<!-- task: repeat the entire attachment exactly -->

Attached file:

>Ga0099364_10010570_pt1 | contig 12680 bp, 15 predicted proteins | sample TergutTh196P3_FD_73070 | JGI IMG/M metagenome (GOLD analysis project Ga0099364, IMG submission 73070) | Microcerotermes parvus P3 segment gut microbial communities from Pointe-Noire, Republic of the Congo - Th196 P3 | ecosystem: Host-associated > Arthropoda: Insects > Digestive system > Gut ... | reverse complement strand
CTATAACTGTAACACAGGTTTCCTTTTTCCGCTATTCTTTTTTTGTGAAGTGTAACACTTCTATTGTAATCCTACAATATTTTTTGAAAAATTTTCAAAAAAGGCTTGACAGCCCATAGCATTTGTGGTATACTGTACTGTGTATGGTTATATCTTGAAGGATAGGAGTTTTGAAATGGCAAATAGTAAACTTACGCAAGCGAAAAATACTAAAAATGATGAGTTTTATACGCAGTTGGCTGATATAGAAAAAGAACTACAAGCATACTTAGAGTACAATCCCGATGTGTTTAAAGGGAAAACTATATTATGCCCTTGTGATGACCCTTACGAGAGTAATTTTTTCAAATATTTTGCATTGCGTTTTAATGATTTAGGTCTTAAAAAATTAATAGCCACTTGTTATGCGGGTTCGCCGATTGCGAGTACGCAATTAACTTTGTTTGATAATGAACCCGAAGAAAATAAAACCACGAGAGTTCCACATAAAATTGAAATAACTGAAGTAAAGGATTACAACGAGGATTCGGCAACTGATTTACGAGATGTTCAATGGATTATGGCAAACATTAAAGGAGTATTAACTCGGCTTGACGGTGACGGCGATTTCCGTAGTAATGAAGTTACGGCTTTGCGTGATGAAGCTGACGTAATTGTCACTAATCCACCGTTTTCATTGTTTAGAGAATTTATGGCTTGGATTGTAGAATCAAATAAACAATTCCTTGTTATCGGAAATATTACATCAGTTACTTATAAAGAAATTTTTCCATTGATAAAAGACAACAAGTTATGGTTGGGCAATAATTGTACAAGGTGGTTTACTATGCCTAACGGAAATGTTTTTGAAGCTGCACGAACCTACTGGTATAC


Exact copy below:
>Ga0099364_10010570_pt1 | contig 12680 bp, 15 predicted proteins | sample TergutTh196P3_FD_73070 | JGI IMG/M metagenome (GOLD analysis project Ga0099364, IMG submission 73070) | Microcerotermes parvus P3 segment gut microbial communities from Pointe-Noire, Republic of the Congo - Th196 P3 | ecosystem: Host-associated > Arthropoda: Insects > Digestive system > Gut ... | reverse complement strand
CTATAACTGTAACACAGGTTTCCTTTTTCCGCTATTCTTTTTTTGTGAAGTGTAACACTTCTATTGTAATCCTACAATATTTTTTGAAAAATTTTCAAAAAAGGCTTGACAGCCCATAGCATTTGTGGTATACTGTACTGTGTATGGTTATATCTTGAAGGATAGGAGTTTTGAAATGGCAAATAGTAAACTTACGCAAGCGAAAAATACTAAAAATGATGAGTTTTATACGCAGTTGGCTGATATAGAAAAAGAACTACAAGCATACTTAGAGTACAATCCCGATGTGTTTAAAGGGAAAACTATATTATGCCCTTGTGATGACCCTTACGAGAGTAATTTTTTCAAATATTTTGCATTGCGTTTTAATGATTTAGGTCTTAAAAAATTAATAGCCACTTGTTATGCGGGTTCGCCGATTGCGAGTACGCAATTAACTTTGTTTGATAATGAACCCGAAGAAAATAAAACCACGAGAGTTCCACATAAAATTGAAATAACTGAAGTAAAGGATTACAACGAGGATTCGGCAACTGATTTACGAGATGTTCAATGGATTATGGCAAACATTAAAGGAGTATTAACTCGGCTTGACGGTGACGGCGATTTCCGTAGTAATGAAGTTACGGCTTTGCGTGATGAAGCTGACGTAATTGTCACTAATCCACCGTTTTCATTGTTTAGAGAATTTATGGCTTGGATTGTAGAATCAAATAAACAATTCCTTGTTATCGGAAATATTACATCAGTTACTTATAAAGAAATTTTTCCATTGATAAAAGACAACAAGTTATGGTTGGGCAATAATTGTACAAGGTGGTTTACTATGCCTAACGGAAATGTTTTTGAAGCTGCACGAACCTACTGGTATAC